For Federal employees and U.S. Postal workers who suffer from a medical condition such that the medical condition prevents the Federal or Postal employee from performing one or more of the essential elements of one’s Federal or Postal job, it is likely time to consult with a FERS Attorney who specializes in Federal Disability Retirement Law.  Preparing an effective Federal Disability Retirement application under FERS is not a hunt for Nirvana; no, not even close.  In fact, it is another bureaucratic morass which can be a pain in the proverbial behind, and is a long and complex administrative process which makes the hunt for Nirvana like a pleasurable vacation in comparison.

Consult with an experienced attorney who specializes and knows about Federal Disability Retirement Law, and leave the hunt for Nirvana to those who like to trek through the Himalayan mountains.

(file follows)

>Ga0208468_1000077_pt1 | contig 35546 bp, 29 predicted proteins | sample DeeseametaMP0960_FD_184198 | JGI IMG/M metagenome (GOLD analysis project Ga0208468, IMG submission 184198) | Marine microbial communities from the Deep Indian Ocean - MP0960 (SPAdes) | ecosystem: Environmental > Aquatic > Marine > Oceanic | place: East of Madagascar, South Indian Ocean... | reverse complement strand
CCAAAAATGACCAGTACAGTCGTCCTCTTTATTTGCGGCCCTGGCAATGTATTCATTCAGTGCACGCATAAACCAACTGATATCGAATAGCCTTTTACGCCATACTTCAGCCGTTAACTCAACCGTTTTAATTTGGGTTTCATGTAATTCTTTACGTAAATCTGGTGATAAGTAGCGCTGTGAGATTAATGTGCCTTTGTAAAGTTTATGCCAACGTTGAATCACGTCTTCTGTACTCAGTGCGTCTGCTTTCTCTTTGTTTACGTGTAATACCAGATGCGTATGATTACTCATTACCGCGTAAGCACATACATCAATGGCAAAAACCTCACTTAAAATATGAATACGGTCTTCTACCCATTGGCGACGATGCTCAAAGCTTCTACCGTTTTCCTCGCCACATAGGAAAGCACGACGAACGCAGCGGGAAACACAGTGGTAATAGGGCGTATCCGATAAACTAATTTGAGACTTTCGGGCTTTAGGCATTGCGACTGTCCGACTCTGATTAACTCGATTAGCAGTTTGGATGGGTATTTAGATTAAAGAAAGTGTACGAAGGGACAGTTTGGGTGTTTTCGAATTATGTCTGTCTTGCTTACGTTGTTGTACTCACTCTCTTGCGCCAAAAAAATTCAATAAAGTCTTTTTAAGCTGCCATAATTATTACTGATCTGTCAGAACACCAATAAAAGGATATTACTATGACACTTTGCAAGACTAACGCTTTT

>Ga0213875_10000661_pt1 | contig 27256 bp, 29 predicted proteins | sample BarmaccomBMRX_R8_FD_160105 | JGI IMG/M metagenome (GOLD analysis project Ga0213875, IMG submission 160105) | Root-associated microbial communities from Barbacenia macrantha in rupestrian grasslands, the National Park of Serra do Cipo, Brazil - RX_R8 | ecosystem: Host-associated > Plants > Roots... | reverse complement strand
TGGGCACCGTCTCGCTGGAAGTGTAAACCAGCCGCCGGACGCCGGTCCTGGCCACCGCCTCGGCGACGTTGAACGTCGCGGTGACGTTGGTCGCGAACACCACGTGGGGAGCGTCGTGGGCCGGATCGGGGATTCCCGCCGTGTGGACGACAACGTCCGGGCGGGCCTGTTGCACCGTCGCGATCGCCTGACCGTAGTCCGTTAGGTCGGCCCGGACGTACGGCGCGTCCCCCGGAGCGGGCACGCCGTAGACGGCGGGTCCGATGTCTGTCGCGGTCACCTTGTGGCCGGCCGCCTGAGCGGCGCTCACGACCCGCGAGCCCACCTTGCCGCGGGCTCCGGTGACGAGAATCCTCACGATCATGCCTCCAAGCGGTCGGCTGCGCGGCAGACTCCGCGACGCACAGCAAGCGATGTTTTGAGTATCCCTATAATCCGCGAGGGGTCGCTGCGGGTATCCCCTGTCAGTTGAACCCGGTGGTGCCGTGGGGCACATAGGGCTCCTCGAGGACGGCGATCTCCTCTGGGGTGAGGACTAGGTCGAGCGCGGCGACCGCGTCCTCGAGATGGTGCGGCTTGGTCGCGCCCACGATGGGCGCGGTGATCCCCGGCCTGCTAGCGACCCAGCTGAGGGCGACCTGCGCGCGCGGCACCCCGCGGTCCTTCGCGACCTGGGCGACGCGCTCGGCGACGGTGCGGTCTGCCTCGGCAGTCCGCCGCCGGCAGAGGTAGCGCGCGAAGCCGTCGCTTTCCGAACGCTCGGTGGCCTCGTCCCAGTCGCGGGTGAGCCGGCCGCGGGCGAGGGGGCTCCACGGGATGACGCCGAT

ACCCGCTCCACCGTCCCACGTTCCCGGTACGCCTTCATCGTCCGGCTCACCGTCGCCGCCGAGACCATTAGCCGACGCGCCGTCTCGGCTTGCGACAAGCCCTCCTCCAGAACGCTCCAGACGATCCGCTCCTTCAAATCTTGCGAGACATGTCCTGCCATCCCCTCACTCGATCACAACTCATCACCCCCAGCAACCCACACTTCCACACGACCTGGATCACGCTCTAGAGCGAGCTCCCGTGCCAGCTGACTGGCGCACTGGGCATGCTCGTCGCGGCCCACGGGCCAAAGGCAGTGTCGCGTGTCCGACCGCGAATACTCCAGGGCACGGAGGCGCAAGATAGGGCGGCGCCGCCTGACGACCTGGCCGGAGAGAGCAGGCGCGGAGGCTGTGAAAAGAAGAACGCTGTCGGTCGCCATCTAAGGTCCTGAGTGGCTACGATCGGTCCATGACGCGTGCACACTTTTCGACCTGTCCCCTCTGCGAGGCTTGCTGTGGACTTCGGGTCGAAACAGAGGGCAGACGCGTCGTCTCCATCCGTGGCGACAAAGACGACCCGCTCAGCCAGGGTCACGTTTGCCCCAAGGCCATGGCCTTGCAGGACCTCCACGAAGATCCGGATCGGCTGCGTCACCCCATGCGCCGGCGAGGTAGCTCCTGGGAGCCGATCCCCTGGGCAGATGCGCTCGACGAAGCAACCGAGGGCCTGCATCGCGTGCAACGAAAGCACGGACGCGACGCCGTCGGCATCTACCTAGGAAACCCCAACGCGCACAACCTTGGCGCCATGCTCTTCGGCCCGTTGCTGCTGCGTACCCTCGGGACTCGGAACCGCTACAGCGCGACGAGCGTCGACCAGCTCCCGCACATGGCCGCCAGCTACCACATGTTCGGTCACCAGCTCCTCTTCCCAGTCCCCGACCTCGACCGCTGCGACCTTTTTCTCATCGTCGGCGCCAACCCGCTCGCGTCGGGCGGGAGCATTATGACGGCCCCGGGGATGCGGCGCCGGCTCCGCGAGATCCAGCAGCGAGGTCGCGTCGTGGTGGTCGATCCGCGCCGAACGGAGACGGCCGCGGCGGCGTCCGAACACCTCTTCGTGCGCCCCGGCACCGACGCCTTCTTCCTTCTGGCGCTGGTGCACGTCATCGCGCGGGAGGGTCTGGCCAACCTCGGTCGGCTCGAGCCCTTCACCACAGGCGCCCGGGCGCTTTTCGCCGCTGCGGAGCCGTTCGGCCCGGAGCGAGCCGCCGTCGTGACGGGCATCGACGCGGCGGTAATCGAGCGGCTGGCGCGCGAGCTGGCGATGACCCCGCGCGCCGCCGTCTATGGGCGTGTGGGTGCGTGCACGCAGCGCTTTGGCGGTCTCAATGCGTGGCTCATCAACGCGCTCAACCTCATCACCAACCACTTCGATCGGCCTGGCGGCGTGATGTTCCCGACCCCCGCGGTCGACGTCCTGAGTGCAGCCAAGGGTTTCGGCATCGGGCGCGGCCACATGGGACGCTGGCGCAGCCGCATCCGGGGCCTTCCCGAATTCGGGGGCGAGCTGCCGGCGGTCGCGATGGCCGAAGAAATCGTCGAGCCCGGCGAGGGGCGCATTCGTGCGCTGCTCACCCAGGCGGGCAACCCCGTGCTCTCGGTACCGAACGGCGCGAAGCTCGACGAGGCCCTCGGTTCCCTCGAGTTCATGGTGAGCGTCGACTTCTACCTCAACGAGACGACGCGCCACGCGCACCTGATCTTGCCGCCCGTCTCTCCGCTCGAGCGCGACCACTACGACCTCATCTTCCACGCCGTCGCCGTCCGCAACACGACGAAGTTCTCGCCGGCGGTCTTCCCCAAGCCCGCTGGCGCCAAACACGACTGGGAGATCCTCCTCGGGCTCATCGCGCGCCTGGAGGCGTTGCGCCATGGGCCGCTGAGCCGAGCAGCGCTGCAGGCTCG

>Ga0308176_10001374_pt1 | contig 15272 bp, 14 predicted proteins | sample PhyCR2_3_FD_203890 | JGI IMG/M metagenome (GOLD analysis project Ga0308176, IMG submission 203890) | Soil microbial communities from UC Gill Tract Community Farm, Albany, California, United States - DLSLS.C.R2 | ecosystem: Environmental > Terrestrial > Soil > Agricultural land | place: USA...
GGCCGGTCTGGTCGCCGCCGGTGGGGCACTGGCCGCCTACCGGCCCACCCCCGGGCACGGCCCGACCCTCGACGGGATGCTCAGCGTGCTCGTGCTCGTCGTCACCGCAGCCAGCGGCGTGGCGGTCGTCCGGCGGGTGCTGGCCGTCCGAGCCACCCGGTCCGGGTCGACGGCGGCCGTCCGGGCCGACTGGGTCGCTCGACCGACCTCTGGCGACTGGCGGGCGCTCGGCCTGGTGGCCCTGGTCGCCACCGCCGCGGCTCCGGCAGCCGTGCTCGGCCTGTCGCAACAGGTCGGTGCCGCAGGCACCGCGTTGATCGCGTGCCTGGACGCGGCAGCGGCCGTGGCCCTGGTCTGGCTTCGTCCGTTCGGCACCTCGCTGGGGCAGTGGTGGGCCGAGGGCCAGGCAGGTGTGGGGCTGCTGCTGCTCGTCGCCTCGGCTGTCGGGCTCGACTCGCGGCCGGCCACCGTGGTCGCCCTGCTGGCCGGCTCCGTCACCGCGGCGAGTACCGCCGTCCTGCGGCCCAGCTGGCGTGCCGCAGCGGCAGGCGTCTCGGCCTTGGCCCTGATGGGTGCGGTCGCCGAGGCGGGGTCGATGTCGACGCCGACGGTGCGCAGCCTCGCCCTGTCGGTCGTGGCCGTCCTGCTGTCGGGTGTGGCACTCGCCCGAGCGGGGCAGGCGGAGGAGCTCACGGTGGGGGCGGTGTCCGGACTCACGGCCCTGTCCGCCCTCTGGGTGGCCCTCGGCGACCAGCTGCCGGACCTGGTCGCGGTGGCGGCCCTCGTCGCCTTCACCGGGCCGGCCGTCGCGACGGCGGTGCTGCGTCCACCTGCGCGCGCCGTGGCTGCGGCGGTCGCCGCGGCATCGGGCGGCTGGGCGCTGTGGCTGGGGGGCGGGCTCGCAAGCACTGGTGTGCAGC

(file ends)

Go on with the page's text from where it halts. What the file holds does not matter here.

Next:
Sincerely,

Robert R. McGill, Esquire

 

Federal & Postal Employee Disability Retirement: A Sense of Worth

Wittgenstein argued that a language which is kept private — i.e., known only to one person and not shared with anyone else — is conceptually impossible.  Language by definition is a vehicle by which ideas, concepts, declarations and commands are conveyed, and to remain as an eternal soliloquy would undermine the very essence of what language is meant to be.

Similarly, does the concept of “worth” make any sense within a vacuum?  Can an individual stranded on an island have any capacity to understand such a concept — of a “sense of worth”?  As an ancillary issue, what is meant by “a sense of”, as opposed to X or Y having “worth” without the prefatory addendum of “a sense of”?  If a person were to say, “I have worth” — is it different from declaring, “I have a sense of worth?”  Or, is the attribution appropriate when a distinction is made between living entities as opposed to inanimate objects?